The Mouse and the Mask
ack before Ashton Kutcher ever punk’d his first weepily entitled post-pubescent celeb, the incomparable Method Man and Redman blazed the trail (amongst other things) for MTV-approved hijinks with their short-lived prank show Stung.
One stunt in particular involved luring Ludacris into the studio under the auspices of recording a collaboration with the doped duo, then handing Luda a purposefully atrocious, janky-ass beat and asking him to spit on top of it, acting all the while like said beat was the hottest shit.
A priceless setup, but perhaps funniest of all, Luda actually sounded pretty damn tight atop the sabotaged track. I guess it shouldn’t have come as too much of a surprise considering he is one of the five or ten best rappers alive, but it serves to illustrate my point, which is this—MF Doom would’ve gotten stung like a motherfucker had he been in Luda’s place.
Most great emcees get by not just on clever rhymes and punchlines, but often more compellingly by the intensity and impact of their delivery and performance. Even a walking joke-a-day calendar like Ludacris can still pwn a beat without giving The Source any quotables, while the richly layered vocal legacies of Snoop, Rakim, and B-Real arguably outweigh their contributions to hip-hop’s lyrical canon.
In the AA minor league world of indie-rap (and I’m being generous here), Doom’s already a perennial all-star, which obscures the fact that he’s not a traditionally outstanding emcee, relying almost solely on the cleverness and creativity of his bon mots, rarely ripping a track unless his verse is laced with memorable quips and catch-phrases.
What’s more, Doom’s a man with a pretty well-defined milieu, and if a beat’s not in his wheelhouse he’ll most likely strike out swinging. The messy, blowed-out bass and outsized sci-fi samples of Doom’s King Geedorah and Viktor Vaughn records, as well as his instant classic collabo with Madlib on last year’s Madvillainy, proved the perfect foil to Doom’s grimy monotone flow. Rather than let Doom ride atop the beat, Madlib wisely erected a woozy, cacophonous wall of sound, which Doom expertly searched for cracks where he could pour out his wonderfully elliptical streams of warped consciousness.
As an unapologetic Metal Face fanboy, I racked my brain for weeks trying to figure out what was amiss with The Mouse and the Mask, Doom’s much-anticipated meet-up with indie producer/Jigga-Macca matchmaker Danger Mouse, and I’ve decided it’s the absence of those glory-hogging sonics that partly sinks this project, especially strange considering DM made his name hotwiring Jay-Z to the Beatles in a way that was interesting primarily because it was so indelicate.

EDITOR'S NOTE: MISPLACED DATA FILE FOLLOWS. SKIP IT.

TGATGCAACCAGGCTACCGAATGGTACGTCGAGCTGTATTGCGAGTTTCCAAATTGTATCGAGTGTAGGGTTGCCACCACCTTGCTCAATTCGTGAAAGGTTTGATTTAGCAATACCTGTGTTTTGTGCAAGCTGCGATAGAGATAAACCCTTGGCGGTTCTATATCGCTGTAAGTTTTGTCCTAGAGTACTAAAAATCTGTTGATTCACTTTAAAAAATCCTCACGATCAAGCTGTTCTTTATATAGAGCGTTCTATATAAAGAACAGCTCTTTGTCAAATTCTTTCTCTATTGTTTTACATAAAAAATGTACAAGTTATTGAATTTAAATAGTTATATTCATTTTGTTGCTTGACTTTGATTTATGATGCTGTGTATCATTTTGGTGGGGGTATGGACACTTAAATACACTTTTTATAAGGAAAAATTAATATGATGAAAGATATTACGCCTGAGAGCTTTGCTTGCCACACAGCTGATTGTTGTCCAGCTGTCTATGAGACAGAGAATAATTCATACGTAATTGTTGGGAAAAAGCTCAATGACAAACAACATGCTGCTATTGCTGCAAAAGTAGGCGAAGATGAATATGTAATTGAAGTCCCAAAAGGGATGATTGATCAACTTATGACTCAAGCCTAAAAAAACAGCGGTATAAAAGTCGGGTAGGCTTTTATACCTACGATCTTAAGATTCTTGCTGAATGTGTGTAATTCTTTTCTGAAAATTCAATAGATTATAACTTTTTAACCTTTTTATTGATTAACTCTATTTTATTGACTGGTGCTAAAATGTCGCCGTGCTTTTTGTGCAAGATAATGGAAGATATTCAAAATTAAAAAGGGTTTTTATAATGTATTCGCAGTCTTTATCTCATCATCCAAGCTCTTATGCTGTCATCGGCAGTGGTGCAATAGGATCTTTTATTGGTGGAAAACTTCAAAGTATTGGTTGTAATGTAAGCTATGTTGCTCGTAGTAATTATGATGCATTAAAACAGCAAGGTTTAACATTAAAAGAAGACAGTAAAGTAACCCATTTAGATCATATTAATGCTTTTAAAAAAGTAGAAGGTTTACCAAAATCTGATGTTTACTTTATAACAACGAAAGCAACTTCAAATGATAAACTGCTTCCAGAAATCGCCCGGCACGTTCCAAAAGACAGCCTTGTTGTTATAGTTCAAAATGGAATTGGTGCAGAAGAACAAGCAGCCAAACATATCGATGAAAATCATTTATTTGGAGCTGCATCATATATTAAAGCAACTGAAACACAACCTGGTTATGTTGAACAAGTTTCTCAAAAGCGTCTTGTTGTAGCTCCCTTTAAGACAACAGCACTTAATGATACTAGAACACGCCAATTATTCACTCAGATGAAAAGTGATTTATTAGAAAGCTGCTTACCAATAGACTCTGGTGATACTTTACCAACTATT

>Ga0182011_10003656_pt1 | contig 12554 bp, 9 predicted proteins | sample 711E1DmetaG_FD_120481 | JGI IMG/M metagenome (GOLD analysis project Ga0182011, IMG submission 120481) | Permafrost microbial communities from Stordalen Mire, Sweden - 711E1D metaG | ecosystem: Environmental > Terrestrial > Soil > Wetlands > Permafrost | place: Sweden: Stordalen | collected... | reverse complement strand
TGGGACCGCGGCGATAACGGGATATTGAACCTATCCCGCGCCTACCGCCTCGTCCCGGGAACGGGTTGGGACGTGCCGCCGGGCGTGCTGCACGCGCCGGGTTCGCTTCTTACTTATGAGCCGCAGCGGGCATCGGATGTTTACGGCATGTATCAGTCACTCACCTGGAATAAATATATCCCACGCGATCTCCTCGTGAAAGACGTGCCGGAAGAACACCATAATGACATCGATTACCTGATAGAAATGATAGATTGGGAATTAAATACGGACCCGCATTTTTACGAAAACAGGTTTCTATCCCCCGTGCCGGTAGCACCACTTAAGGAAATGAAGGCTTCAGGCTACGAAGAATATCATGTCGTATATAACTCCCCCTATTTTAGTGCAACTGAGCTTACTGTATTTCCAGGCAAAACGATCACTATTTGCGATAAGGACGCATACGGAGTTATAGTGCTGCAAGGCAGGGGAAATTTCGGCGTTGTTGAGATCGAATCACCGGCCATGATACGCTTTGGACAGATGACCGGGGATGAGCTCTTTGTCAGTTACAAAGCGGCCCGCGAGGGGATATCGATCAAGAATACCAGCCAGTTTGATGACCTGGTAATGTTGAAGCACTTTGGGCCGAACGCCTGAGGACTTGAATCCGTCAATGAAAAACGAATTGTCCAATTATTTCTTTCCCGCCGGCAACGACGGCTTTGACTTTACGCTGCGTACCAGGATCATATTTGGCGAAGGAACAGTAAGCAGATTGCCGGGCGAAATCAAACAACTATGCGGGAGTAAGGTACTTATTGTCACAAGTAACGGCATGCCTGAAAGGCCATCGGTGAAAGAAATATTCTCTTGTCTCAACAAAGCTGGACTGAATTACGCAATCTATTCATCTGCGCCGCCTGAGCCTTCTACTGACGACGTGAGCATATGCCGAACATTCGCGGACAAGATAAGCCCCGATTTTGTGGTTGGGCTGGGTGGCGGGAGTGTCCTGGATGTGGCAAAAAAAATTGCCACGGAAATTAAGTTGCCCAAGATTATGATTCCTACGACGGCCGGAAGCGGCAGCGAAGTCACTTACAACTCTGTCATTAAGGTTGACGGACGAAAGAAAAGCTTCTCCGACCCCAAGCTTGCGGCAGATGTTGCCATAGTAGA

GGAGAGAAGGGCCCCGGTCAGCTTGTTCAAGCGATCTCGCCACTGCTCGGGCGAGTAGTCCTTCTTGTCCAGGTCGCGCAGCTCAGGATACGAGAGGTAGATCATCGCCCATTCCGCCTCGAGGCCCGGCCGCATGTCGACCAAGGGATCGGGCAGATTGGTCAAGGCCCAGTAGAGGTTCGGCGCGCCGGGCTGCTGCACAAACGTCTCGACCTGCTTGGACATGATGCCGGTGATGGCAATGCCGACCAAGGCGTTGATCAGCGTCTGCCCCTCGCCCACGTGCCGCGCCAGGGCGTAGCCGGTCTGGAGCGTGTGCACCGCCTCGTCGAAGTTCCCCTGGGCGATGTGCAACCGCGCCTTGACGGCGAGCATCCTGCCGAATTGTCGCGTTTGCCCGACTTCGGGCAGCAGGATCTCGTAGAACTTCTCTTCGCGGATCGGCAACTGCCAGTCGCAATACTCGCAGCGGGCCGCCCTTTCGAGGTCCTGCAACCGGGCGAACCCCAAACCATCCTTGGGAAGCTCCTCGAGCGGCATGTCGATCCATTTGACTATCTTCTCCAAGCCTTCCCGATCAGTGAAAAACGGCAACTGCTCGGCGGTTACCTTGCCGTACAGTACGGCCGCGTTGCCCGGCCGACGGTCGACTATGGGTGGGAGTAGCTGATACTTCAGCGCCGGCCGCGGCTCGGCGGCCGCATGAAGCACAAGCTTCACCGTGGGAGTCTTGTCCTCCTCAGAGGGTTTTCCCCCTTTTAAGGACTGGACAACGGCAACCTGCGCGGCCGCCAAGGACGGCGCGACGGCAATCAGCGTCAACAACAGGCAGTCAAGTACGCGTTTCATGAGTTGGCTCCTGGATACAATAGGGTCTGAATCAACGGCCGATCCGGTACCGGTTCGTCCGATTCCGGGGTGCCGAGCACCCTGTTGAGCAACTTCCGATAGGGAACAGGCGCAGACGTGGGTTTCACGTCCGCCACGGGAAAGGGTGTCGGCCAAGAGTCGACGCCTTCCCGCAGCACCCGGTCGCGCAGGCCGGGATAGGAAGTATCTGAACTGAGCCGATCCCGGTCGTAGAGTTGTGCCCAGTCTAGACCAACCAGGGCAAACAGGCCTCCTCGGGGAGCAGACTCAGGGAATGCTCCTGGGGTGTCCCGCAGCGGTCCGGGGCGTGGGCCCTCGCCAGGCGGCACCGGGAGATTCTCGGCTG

Dangerdoom, meanwhile, feels weirdly like a star vehicle for the famously inscrutable, unidentifiable emcee, a showcase of Doom’s verbal dexterity and cartoony charm meant to increase his visibility in certain more-conventional circles. How else to explain Danger Mouse’s cleanly unobtrusive beats, most egregiously “Crosshairs,” “Vats of Urine,” and “No Names (Black Debbie),” each equipped with changelessly heavy kick drums wedded to chintzy melodies? Or how about the limp hooks proffered by Cee-Lo and Talib Kweli? Hell, Doom sounds like a hired gun on his own record on Kweli’s track, the playful but uninspiring “Old School.”
Abandoned in the spotlight, Doom appears to falter, though again I think it’s just because we’ve grown so accustomed to cherry-picking his lyrical gems from a well-blended stoned barrage. Having everything moved front-and-center forces us to work harder and wait more patiently for those pearls, which admittedly do seem fewer and further between though eventually they do emerge—images of “midgets into crunk” and a “brain saturated with cocaine and Rogaine,” warped disses urging “a golden shower for faking funk soul power” or insisting “they raps ain’t got no gift like a lonely Christmas.”
Let it not go unmentioned too that Doom earns an A+ here for sticking to themes, thanks in no small part to the contributions of his animated friends at Adult Swim, who make a number of well-enumerated cameos in the course of the album. I can’t imagine “A.T.H.F.” being half as entertaining if you’ve never seen the show, but if you haven’t had the pleasure just trust me when I say Doom clearly did his research (though I wouldn’t exactly be shocked to find out America’s Most Blunted was already a fan of the brain-scrambling ‘toon). Ditto “Space Ho’s” and “Vats of Urine,” the latter particularly impressive for providing emergency piss-guzzling advice as well as tips on producing potassium nitrate.
Sporadically encouraging as those topical riffs may well be, Doom still gets murdered by Ghostface on “The Mask,” a tantalizing accordion-driven preview of Tony Starks and Vik Vaughn’s forthcoming project. Of course, Doom’s again at a disadvantage here, as the track itself hardly qualifies as wallpaper, a hurdle that scarcely slows the Iron Man but clearly limits Metal Face’s effectiveness. With any luck, the Ghost/Doom affair will be an overdistorted, haphazardly equalized, wholly dissonant mess.